>>> power line frequency.
>>> 5. Check if there is a CPU cache, and whether there is a cache
>>> error address register.
>>> 6. If Qbus, check whether there is memory above the 18 bit
>>> 7. Check that there is at least 96kW of memory (but the message
>>> says that 124kW is required -- the actual check value was
>>> apparently overlooked and not updated).
>>> 8. Check CPU features: EIS (required), FPP, FIS, switch
>>> register, display register, MED, two register sets, system ID
>>> register, CIS, Data space.
>>> 9. If Unibus, check for UMR.
>>> 10. Find where memory is. This is done by looking at every 1kW
>>> address to see if it answers. So unlike some other operating
>>> systems, RSTS will keep looking if it finds a hole in memory.
>>> The kernel needs to be at 0 and contiguous, but holes above that
>>> are not a problem.
>>> 11. Scan the I/O bus for peripherals. This uses the fixed
>>> addresses and float rules for Unibus/Qbus (either, the code
>>> doesn't care) or the slot use bits and device type register
>>> codes for the Pro.
>>> 12. Find the vectors, which for almost every device is done by
>>> making it interrupt.
>>> 13. Identify specific device models if we care, like RL01 vs.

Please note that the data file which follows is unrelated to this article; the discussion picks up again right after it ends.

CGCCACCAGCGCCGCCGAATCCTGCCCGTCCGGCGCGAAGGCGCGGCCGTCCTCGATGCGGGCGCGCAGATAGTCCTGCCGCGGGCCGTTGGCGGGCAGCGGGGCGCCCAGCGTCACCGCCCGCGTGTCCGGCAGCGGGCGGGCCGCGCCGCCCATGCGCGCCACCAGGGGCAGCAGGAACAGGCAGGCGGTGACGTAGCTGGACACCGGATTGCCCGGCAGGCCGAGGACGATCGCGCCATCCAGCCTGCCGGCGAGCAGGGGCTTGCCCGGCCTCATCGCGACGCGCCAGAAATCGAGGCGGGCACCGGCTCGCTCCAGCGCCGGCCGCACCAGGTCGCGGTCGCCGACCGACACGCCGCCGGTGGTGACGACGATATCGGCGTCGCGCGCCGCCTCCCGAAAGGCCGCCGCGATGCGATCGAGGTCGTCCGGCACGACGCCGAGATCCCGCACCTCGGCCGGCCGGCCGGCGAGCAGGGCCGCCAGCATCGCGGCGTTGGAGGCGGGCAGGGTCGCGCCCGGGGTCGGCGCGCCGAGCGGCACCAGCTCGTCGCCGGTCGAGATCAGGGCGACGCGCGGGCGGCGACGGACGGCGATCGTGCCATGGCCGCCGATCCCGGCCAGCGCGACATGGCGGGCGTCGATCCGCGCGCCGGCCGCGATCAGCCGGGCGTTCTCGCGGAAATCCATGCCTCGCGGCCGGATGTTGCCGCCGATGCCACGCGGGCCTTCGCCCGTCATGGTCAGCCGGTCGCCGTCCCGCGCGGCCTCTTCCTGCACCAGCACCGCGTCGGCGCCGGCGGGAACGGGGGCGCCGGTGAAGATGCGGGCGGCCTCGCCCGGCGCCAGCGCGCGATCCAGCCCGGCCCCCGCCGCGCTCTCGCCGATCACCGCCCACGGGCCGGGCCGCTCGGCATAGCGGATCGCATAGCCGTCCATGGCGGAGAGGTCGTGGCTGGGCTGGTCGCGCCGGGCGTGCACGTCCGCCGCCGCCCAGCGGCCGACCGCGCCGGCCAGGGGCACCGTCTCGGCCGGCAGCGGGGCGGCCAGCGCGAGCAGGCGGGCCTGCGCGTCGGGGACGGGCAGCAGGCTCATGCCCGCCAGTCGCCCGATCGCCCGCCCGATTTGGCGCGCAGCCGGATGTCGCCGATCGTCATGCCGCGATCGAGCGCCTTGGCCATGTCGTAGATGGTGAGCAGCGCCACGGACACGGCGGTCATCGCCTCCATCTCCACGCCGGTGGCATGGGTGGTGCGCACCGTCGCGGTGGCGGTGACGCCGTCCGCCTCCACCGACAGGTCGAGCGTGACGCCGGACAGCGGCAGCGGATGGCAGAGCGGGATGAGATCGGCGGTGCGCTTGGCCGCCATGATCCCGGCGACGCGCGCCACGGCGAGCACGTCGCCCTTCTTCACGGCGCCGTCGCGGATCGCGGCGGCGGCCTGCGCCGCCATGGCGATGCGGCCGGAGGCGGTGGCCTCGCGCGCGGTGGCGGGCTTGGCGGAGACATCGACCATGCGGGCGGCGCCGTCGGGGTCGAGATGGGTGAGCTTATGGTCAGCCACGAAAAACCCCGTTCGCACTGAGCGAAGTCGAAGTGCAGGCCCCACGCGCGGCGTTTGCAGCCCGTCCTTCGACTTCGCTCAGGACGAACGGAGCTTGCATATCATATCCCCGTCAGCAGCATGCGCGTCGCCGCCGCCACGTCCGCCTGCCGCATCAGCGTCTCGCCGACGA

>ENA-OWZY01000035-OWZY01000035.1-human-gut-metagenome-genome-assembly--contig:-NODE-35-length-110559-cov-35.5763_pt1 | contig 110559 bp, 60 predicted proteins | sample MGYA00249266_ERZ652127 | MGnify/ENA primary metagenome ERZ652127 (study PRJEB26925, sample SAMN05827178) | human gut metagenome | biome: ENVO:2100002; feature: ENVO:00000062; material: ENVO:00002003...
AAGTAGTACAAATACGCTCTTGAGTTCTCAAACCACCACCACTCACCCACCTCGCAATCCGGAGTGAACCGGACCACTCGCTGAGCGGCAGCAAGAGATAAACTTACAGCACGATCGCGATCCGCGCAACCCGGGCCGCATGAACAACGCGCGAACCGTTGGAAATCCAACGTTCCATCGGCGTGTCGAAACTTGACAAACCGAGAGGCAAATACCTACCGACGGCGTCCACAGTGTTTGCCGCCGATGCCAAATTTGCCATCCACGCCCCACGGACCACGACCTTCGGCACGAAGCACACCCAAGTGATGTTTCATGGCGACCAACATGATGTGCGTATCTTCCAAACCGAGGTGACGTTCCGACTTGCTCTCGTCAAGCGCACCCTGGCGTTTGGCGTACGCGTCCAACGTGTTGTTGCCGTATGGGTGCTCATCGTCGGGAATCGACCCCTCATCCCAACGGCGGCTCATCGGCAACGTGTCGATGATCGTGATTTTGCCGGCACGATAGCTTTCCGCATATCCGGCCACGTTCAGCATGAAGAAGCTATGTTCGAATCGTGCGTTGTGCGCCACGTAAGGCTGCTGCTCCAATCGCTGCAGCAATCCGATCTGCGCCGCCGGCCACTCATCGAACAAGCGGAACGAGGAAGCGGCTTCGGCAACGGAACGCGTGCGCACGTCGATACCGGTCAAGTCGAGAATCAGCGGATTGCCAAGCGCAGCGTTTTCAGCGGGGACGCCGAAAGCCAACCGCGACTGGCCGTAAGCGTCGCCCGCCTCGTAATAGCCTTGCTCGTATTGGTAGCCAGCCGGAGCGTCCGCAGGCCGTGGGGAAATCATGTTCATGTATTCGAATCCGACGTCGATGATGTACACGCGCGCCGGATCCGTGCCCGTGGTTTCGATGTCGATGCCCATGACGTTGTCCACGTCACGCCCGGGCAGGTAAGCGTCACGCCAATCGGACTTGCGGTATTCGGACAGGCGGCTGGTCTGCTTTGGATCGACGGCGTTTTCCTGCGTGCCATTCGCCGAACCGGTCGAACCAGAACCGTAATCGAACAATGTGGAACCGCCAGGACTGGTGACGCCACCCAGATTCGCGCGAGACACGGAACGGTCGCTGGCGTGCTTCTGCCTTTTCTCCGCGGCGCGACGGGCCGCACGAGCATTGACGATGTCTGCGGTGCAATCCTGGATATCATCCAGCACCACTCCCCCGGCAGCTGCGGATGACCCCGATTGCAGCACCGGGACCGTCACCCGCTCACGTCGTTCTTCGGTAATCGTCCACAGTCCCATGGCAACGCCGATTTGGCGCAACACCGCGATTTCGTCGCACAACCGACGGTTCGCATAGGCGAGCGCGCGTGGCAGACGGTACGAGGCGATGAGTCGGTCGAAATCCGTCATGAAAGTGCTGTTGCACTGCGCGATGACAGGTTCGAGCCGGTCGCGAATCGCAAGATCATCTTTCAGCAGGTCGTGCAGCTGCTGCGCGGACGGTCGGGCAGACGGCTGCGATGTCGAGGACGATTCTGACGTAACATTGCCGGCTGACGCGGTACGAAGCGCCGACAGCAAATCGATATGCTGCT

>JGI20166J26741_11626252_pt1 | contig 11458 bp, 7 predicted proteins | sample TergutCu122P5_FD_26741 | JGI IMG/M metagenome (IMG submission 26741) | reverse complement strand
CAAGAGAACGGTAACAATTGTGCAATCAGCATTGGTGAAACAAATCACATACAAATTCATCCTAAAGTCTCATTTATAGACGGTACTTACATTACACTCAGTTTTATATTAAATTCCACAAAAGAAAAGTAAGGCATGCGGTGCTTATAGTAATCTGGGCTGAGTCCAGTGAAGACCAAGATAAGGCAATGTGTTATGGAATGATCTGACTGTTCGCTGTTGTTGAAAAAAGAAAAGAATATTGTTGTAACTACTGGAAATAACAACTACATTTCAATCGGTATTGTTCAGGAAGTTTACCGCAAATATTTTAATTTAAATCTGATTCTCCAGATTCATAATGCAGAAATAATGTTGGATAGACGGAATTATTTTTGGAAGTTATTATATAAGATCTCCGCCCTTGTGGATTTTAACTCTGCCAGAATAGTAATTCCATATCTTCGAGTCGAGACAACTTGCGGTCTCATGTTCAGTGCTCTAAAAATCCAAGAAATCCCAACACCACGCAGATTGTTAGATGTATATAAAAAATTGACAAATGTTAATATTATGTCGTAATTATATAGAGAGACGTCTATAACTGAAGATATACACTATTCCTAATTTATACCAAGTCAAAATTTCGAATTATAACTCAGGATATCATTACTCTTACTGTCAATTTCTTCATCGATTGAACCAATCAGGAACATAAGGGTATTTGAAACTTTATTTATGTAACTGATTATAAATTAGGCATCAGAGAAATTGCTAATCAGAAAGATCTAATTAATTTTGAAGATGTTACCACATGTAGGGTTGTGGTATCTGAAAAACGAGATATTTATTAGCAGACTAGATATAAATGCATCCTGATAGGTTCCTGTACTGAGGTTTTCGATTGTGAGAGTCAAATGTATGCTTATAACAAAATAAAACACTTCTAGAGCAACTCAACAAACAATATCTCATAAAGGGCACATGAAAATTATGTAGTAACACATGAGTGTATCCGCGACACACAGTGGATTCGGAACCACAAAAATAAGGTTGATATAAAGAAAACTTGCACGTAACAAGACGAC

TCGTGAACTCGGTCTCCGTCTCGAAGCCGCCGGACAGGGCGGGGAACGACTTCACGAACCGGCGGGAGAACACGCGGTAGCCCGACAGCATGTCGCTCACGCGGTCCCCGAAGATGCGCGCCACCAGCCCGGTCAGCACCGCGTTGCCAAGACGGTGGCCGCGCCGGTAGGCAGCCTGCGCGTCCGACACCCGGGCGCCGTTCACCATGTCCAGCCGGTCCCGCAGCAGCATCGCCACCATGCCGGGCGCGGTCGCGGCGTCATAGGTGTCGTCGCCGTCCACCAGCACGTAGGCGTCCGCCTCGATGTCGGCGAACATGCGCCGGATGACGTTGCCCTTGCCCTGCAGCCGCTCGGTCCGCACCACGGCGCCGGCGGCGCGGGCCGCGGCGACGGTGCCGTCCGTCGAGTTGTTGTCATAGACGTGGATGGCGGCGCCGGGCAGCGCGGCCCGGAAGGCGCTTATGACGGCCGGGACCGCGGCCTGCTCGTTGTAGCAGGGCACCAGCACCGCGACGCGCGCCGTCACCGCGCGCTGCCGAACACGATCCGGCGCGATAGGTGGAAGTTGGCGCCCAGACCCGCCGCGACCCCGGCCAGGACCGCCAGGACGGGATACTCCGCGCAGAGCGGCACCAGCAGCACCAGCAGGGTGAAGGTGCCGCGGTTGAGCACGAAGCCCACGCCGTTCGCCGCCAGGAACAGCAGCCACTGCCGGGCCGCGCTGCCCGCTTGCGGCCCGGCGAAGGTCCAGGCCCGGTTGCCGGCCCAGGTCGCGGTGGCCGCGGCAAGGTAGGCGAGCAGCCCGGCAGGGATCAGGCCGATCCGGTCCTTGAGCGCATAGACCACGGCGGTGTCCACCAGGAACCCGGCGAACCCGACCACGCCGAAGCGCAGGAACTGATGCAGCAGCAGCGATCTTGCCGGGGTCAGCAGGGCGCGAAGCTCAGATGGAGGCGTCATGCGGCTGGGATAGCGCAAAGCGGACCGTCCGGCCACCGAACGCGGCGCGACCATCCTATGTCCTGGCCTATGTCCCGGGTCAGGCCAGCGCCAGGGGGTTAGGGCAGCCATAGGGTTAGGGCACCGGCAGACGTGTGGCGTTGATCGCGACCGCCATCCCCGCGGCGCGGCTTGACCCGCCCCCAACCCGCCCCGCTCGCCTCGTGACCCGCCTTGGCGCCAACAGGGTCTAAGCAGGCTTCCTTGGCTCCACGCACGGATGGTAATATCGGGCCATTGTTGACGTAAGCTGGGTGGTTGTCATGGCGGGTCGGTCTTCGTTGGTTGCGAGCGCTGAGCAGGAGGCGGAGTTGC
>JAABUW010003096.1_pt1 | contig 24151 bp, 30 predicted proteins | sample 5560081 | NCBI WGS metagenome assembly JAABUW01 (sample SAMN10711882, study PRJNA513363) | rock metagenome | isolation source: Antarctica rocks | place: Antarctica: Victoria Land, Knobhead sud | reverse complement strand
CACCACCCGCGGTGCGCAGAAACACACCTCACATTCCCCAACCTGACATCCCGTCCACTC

>>> RL02, Massbus disk type, DMC/DMR/DMP, etc.
>>> 14. Find which of these devices we were booted from.
>>> That's about it. Once you get past that point the INIT prompt
>>> appears and you can ask what INIT found with "HARDWARE LIST".
>>> Incidentally, RSTS doesn't try to identify the exact CPU type
>>> you have. Instead, it cares about features or distinctions that
>>> affect the code. In a number of cases it does report the type --
>>> if MFPT works then "hardware list" will report that information.
>>> But for older CPUs, it doesn't say explicitly, though you can
>>> deduce it to some extent. If no type is given but there is cache
>>> and more than 128 kW of memory, it's an 11/70. If MED is
>>> available, it's an 11/60. If it has FIS, it can only be an
>>> 11/40. Etc...
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>>> [bqt at softjar.se]
>>> Sent from my Android device with K-9 Mail. Please excuse my brevity.
Johnny Billquist || "I'm on a bus
|| on a psychedelic trip
email: bqt at softjar.se || Reading murder books
pdp is alive! || tryin' to stay hip" - B. Idol